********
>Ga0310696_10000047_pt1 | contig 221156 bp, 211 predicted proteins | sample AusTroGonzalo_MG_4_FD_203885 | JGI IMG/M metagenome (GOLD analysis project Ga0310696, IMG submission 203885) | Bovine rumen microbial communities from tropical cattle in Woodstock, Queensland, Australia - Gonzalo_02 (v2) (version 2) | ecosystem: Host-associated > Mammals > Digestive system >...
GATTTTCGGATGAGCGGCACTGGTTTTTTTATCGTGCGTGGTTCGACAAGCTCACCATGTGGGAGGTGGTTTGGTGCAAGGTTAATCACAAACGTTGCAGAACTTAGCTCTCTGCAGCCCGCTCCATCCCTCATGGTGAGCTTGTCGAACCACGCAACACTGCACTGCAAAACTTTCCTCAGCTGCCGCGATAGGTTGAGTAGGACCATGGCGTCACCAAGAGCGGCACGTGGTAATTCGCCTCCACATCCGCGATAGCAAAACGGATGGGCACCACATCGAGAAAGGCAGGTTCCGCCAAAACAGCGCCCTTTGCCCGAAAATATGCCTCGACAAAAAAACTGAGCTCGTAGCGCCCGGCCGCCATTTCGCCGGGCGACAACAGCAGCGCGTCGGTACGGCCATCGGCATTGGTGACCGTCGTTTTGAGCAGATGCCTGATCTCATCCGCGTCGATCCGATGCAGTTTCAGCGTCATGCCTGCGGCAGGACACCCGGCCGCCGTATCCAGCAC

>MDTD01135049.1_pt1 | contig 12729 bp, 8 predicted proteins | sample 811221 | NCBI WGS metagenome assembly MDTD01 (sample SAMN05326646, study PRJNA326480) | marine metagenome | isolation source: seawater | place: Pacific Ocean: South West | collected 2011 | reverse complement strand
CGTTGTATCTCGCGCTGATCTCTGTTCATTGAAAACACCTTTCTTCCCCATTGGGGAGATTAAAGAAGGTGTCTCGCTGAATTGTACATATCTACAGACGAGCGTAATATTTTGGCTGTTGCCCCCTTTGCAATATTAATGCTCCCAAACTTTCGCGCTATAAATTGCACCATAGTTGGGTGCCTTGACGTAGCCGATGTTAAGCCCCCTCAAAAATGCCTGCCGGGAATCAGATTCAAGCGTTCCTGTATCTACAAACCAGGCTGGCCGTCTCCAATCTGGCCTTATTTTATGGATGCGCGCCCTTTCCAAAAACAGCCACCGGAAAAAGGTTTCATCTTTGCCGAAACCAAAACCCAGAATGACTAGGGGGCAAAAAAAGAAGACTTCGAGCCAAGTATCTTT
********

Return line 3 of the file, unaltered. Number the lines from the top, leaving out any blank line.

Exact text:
>MDTD01135049.1_pt1 | contig 12729 bp, 8 predicted proteins | sample 811221 | NCBI WGS metagenome assembly MDTD01 (sample SAMN05326646, study PRJNA326480) | marine metagenome | isolation source: seawater | place: Pacific Ocean: South West | collected 2011 | reverse complement strand